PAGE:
Cyber criminals are persistent if nothing else. Every time one of their deceptions gets discovered, they launch a new one to bypass Office 365 security. Here are just a few examples of phishing attacks that were successful in causing cyber breaches in 2018.
SharePoint Phishing Attacks
Named “PhishPoint,” this phishing attack bypasses Office 365 Security by inserting malicious links into SharePoint documents. This attack looks identical to the standard SharePoint invitation. The difference is that this email hyperlink is a fake. Users get deceived into clicking the link to access the file, but what opens is a spoofed landing page where the victim is required to provide their Office 365 login passwords. Once the hackers have the user’s logins, they can get access to critical systems, and continue the attack.
Another credential type of attack can be done the same way, but this time the malicious links are embedded in a PDF file that is attached to a legitimate-looking email.
Chained Phishing attack
Both Sharepoint and PDF attacks can be actually part of a bigger plan to penetrate and disrupt a company. The chained phishing attack, weaponises the previously discussed Sharepoint or PDF attacks to gain a foothold with a user’s login credentials. However, researchers at Fujitsu discovered a pattern to the attack. Once the user has been deceived into giving up their logins, the hackers target that victim’s address book – often filled with a mix of business and personal contacts.
The second stage allows the hackers to leverage the first victim’s existing relationships because of the trust already gained, often using informal easily subject lines such as “FYI” or “Order Review” in order to get the new victim to take an action.
The cycle is repeated again and again, with the newly compromised victims keeping things going. After time, the harvested credentials are then used to compromise anything the victim has access to.
Because of the trusted relationships that have already been established, a user will often click on a message from someone they have an association with. By abusing the existing trust relationships between vendors and acquaintances, the attackers have a wider attack surface of victims that will not be thinking cyber security, and the deception carries on unnoticed.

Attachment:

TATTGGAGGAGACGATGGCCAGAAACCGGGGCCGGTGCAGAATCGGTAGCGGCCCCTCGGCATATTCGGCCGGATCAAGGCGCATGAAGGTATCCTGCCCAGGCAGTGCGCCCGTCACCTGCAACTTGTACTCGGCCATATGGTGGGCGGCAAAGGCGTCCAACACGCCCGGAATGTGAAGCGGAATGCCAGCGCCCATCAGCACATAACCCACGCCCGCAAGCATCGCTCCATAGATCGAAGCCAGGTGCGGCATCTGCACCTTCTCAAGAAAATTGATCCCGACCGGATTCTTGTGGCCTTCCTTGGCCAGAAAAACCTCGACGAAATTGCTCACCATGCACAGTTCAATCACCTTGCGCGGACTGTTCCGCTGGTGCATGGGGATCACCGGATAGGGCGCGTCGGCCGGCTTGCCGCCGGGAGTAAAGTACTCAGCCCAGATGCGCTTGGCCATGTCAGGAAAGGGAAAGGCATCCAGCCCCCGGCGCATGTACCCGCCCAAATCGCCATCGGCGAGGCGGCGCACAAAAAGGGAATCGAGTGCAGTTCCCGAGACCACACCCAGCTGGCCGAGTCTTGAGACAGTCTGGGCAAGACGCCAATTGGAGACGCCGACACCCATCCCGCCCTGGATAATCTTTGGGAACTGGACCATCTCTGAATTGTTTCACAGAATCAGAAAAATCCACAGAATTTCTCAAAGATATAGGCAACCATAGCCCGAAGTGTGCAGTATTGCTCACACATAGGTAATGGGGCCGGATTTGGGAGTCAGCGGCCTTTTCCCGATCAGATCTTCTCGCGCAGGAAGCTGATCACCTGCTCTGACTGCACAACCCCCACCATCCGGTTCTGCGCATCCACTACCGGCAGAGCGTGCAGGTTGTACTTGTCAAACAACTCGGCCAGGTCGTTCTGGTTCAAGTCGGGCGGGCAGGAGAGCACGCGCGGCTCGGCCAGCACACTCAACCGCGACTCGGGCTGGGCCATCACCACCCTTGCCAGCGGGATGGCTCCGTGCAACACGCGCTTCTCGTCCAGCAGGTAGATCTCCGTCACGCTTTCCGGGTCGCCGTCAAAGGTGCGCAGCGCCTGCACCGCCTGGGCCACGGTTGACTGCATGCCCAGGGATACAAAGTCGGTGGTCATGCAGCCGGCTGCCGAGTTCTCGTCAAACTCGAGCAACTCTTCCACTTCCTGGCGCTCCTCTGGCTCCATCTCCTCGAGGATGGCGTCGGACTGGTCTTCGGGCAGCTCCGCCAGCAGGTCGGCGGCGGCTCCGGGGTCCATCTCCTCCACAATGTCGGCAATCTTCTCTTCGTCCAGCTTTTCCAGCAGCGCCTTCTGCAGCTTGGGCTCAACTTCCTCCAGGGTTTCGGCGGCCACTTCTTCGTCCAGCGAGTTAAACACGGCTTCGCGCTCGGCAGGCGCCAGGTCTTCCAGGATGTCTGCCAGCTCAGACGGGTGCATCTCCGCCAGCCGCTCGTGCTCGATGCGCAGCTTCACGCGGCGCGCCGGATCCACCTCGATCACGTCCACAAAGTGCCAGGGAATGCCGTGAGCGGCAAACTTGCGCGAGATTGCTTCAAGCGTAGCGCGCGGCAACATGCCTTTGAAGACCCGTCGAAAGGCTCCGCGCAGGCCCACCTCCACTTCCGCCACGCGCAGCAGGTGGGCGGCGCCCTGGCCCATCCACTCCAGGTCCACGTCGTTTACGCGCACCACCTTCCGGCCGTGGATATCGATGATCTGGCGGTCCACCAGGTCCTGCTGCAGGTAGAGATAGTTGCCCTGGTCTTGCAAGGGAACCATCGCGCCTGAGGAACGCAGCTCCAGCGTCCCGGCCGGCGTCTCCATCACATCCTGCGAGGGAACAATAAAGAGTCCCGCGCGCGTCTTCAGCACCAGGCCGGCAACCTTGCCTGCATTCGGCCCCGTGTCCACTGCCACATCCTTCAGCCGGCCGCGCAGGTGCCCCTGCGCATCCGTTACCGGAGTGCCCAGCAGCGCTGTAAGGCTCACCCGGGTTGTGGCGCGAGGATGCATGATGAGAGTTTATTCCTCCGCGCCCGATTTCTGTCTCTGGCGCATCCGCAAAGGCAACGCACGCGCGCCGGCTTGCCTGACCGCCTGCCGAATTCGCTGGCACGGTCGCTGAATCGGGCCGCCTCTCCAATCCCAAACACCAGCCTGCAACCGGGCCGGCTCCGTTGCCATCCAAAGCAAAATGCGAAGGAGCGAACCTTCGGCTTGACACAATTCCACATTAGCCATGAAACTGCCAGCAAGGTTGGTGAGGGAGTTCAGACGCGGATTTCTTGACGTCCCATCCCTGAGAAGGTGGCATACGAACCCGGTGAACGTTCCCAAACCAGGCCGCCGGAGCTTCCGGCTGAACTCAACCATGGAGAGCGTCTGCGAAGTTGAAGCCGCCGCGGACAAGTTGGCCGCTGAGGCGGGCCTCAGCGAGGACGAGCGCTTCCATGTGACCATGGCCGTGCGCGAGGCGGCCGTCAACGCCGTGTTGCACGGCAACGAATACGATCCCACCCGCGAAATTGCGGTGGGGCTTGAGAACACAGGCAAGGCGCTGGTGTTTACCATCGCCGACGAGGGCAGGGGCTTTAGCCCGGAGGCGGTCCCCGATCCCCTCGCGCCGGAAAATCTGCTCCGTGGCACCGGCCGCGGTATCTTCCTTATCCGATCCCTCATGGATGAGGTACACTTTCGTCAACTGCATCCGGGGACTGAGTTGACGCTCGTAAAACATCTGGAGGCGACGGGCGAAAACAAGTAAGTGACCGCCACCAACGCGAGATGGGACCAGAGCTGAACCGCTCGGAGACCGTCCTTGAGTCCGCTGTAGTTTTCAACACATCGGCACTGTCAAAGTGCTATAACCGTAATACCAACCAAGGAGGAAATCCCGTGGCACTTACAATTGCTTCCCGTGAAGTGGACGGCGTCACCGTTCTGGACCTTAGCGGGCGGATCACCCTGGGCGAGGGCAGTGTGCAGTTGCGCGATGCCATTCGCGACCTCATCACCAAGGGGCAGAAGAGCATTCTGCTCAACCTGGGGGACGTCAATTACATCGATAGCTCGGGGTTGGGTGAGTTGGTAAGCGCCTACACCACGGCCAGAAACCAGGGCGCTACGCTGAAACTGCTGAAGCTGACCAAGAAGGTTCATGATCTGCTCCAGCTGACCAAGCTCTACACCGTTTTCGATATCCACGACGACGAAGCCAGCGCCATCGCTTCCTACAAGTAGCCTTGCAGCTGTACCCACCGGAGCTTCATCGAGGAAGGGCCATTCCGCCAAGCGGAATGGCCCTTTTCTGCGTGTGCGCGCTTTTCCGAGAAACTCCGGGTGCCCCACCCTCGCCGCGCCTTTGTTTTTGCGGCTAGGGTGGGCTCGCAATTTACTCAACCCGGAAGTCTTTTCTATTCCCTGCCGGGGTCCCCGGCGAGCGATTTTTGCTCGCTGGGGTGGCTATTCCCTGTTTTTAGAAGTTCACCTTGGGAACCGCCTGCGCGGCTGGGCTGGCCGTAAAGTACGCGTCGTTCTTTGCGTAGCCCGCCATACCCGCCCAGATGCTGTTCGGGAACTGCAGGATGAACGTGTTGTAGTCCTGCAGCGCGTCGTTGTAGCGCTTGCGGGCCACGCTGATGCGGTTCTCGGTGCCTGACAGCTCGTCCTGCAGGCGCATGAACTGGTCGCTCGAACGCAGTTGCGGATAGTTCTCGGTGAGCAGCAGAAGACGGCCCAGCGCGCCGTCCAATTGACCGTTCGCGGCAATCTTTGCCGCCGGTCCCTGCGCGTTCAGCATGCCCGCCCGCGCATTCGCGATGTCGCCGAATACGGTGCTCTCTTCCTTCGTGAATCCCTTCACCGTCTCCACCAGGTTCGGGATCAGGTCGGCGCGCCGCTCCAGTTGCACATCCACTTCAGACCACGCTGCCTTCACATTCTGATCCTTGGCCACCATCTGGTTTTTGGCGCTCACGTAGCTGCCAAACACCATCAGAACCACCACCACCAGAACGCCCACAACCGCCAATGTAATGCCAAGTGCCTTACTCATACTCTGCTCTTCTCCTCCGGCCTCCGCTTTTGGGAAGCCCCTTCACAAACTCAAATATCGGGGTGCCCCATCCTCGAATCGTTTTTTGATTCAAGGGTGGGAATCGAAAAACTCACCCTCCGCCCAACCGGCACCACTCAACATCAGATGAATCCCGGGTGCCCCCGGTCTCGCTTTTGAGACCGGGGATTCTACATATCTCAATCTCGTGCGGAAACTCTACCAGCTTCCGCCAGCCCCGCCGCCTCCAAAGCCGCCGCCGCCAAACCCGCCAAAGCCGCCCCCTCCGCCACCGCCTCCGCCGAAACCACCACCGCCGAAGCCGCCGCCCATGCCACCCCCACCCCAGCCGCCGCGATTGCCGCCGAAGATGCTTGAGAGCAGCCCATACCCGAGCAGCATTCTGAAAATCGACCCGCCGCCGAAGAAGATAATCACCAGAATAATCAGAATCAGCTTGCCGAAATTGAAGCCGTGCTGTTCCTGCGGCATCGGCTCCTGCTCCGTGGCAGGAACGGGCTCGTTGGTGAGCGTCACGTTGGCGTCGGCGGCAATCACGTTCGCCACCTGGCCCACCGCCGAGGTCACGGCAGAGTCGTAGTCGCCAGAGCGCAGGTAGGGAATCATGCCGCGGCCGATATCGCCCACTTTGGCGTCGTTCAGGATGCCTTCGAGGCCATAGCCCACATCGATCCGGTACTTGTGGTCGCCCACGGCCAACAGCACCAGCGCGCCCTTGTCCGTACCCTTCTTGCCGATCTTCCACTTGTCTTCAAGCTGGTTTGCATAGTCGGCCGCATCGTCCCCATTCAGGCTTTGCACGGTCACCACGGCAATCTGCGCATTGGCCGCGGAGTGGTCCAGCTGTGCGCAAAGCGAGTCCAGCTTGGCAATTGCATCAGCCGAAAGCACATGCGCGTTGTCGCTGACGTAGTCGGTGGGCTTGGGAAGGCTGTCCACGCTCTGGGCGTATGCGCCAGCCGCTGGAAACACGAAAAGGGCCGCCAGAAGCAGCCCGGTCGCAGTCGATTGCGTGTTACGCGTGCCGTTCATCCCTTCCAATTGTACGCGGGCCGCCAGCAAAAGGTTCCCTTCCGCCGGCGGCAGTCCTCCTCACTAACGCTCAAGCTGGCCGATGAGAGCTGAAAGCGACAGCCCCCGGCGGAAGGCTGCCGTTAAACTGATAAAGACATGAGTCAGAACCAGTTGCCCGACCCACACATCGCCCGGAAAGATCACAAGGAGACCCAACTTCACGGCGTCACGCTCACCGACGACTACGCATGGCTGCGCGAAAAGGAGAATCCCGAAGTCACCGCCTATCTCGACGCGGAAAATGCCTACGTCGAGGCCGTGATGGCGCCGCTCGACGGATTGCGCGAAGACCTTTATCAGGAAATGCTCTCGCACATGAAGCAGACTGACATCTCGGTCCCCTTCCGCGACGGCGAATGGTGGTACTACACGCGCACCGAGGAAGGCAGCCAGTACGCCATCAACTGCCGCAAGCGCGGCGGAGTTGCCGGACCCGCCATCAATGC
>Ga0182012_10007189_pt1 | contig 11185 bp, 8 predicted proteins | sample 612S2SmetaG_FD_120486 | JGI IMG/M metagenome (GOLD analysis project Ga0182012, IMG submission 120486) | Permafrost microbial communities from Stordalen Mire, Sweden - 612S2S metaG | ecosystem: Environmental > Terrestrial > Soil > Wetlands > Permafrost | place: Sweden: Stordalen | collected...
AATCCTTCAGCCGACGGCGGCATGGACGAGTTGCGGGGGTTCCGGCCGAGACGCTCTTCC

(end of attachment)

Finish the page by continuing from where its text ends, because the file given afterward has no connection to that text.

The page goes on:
These campaigns hinge on a few themes. Some warn of low storage space. Others play on the storage theme and asks that a user activate “Quota” to address the problem. In both instances, the user is asked to enter their Office 365 credentials. Some users will see the landing page by opening an HTML attachment and being forwarded; or they’ll click a direct link. Once a victim’s credentials are grabbed by the hackers, they’re passed on to the legitimate Microsoft login page.
The BaseStriker Attack
Office 365 security uses a feature called Safe Links. As part of the company’s advanced threat protection (ATP) built-in to Office 365, it works by replacing all URL’s in an incoming email with Microsoft owned secure URL’s. The idea is to reduce clicks to malicious links. However, scammers were able to use a <base> tag (thus the name) to define a base URL that is used by all subsequent links regardless of whether they are replaced. So, when users clicked on the link, instead of directing it to the Microsoft domain, it instead sent people to the malicious link. The good news is that has been only one instance of the BaseStriker campaign detected, but the bad news might be it is being saved and readied for a huge campaign later.
All these attacks have an impact within the Office 365 environment. Not only are email and contact compromised by these phishing attacks, but businesses use their Office 365 security credentials for One Drive, Share Point, Skype, Exchange, and the Office 365 App store. Not only does it potentially expose proprietary IP and confidential data, but it allows many avenues out of the business which could expose the breach and harm a company’s reputation.